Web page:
Finnish Life

So after a stressful interrogation at Glasgow Airport as to why I didn’t have a visa (because I don’t need one?!) and getting completely lost for half an hour trying to find my apartment (which was round the corner) – all the time wearing a ski jacket in a scarf at 16 degree heat (because I had no room left in my case!), I MADE IT!

So fast forward 2 weeks and I’ve done a lot! Starting to feel a bit more like home now. I now only get lost occasionally rather than every time I try to go anywhere! I’ve done all the sightseeing and today was my first class! Its all starting now! So here is some useful tips I’ve heard so far.

Finnish People

Before I arrived people told me Finnish people were very shy and loved a drink. However, while they definitely love a drink – almost as much as the Scots, I can’t say I have found them to be shy at all. Everyone, and I mean EVERYONE speaks English and is more than happy to go out their way to help. While I usually feel bad trying to communicate with locals in English, here everyone I have spoken to has made me feel very comfortable! However this could be a draw back – I met a man who has lived here for 4 years and still isn’t fluent in Finnish because everyone speaks such good English he never gets a chance to practice! But for now I will take it as a blessing!


As I mentioned in my last blog, if you come to Finland on Erasmus you will most likely apply to HOAS for accommodation (and most likely get it!). I am staying in Junailijankuja (which I’m still not great at pronouncing!) which is all exchange students and has a great atmosphere. The rooms are fairly simple but everything is nice enough! It is also right next to the train station where you can take any train one stop (5 minutes) into the centre (and another 10 minute walk to the university!). However other apartments have to pros and cons – I know people living in Kannelmaki which has recently been refurbished to look like an IKEA showroom but is 20 minutes from the centre by train. My only advice for this would be apply fast – I think Junailijankuja is where they will put you first and its best to live with all the other exchange students – friends on your doorstep! HOAS can sometimes be difficult to get a hold of and you often here of complains regarding their administration. I agree it’s not great but remember you are getting your flat for half the rent it would be from the private market! It all balances out.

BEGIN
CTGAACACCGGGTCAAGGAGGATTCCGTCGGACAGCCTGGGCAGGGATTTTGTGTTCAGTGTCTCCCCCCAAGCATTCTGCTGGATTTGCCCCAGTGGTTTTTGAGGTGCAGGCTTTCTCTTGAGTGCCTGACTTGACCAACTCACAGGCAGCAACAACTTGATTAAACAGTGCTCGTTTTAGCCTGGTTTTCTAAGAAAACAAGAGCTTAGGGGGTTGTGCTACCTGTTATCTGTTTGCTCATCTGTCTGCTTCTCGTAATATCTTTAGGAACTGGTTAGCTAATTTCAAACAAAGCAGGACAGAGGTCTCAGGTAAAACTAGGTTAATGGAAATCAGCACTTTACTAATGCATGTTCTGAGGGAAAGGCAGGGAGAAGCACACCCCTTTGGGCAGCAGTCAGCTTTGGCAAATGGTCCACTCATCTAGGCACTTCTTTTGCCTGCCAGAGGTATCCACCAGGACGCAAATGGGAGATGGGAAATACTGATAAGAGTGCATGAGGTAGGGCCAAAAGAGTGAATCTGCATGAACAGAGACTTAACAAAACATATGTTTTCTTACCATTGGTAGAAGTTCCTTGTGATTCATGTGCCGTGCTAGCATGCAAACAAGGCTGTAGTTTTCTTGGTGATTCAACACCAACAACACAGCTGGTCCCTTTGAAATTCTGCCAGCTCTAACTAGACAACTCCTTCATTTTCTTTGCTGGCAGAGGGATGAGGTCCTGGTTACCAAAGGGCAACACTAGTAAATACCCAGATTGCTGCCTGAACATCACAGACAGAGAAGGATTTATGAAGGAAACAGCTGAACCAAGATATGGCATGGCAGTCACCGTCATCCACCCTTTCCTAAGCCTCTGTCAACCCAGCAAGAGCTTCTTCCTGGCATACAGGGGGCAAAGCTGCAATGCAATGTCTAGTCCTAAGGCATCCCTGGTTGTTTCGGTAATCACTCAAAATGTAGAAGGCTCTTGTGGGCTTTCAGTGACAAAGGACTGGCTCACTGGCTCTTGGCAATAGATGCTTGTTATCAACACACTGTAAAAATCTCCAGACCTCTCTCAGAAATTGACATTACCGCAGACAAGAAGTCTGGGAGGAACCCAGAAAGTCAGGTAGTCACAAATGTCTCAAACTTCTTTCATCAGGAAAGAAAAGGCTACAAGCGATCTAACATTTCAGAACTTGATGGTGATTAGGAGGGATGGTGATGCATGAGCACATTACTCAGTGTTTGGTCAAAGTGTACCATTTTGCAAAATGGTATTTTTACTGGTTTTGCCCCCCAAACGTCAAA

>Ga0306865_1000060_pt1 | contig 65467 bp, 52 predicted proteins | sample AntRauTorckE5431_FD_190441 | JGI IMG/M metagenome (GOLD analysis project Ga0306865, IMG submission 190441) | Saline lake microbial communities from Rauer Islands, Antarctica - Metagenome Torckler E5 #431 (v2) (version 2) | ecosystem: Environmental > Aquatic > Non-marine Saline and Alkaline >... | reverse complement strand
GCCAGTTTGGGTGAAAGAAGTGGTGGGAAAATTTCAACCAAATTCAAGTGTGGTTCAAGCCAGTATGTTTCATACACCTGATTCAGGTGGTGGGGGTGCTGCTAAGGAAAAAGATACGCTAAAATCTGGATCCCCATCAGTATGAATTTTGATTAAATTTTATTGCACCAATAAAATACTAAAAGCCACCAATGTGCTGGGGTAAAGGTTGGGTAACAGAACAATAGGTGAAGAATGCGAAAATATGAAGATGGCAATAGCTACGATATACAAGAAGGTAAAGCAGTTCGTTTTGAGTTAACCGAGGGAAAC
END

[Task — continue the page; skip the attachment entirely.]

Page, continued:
Cost of Living

So the other thing everyone told me before I left was how expensive life would be. And it is if you’re not careful but I have gathered up some top money-saving tips!

Alcohol – if you like a drink my best suggestion would be bring a bottle or two of vodka with you. Not only does it mean you save some money at the first few parties, you also make easy friends as everyone is drawn to your alcohol! If you don’t bring any over stick to beer, cider or wine until you can get to Estonia. You will quickly realise that trips to Estonia become a way of life, all the Finnish students do it too! You can take a day trip by ferry for around €20-30, that gives you enough time to take some pretty pictures to show your mum and pretend it was a cultural trip as well as load up on the cheap booze (take a suitcase!).